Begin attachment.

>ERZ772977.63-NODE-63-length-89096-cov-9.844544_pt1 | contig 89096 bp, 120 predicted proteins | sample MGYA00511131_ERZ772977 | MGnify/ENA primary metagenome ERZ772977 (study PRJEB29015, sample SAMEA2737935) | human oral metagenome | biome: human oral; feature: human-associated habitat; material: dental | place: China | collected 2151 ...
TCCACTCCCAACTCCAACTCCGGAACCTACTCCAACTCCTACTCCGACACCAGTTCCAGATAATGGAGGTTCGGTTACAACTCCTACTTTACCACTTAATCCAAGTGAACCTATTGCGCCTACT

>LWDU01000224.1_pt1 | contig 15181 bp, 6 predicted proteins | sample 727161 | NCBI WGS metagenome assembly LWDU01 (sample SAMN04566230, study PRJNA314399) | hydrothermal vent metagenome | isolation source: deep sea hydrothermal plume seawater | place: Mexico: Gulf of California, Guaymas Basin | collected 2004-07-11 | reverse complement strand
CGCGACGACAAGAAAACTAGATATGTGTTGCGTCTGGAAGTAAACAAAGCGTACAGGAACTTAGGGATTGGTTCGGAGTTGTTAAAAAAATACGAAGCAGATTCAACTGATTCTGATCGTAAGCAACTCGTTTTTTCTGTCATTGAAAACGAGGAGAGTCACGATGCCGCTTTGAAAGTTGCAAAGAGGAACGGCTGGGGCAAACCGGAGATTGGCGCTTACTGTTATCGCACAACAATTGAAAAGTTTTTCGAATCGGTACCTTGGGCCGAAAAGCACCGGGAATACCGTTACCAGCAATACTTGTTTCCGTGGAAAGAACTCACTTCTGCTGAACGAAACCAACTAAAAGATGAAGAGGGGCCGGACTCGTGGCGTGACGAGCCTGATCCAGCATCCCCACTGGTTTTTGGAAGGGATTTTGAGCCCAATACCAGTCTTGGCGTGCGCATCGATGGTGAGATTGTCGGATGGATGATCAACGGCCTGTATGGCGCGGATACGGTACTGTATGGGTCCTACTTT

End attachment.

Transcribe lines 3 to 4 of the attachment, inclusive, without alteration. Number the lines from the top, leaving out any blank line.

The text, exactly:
>LWDU01000224.1_pt1 | contig 15181 bp, 6 predicted proteins | sample 727161 | NCBI WGS metagenome assembly LWDU01 (sample SAMN04566230, study PRJNA314399) | hydrothermal vent metagenome | isolation source: deep sea hydrothermal plume seawater | place: Mexico: Gulf of California, Guaymas Basin | collected 2004-07-11 | reverse complement strand
CGCGACGACAAGAAAACTAGATATGTGTTGCGTCTGGAAGTAAACAAAGCGTACAGGAACTTAGGGATTGGTTCGGAGTTGTTAAAAAAATACGAAGCAGATTCAACTGATTCTGATCGTAAGCAACTCGTTTTTTCTGTCATTGAAAACGAGGAGAGTCACGATGCCGCTTTGAAAGTTGCAAAGAGGAACGGCTGGGGCAAACCGGAGATTGGCGCTTACTGTTATCGCACAACAATTGAAAAGTTTTTCGAATCGGTACCTTGGGCCGAAAAGCACCGGGAATACCGTTACCAGCAATACTTGTTTCCGTGGAAAGAACTCACTTCTGCTGAACGAAACCAACTAAAAGATGAAGAGGGGCCGGACTCGTGGCGTGACGAGCCTGATCCAGCATCCCCACTGGTTTTTGGAAGGGATTTTGAGCCCAATACCAGTCTTGGCGTGCGCATCGATGGTGAGATTGTCGGATGGATGATCAACGGCCTGTATGGCGCGGATACGGTACTGTATGGGTCCTACTTT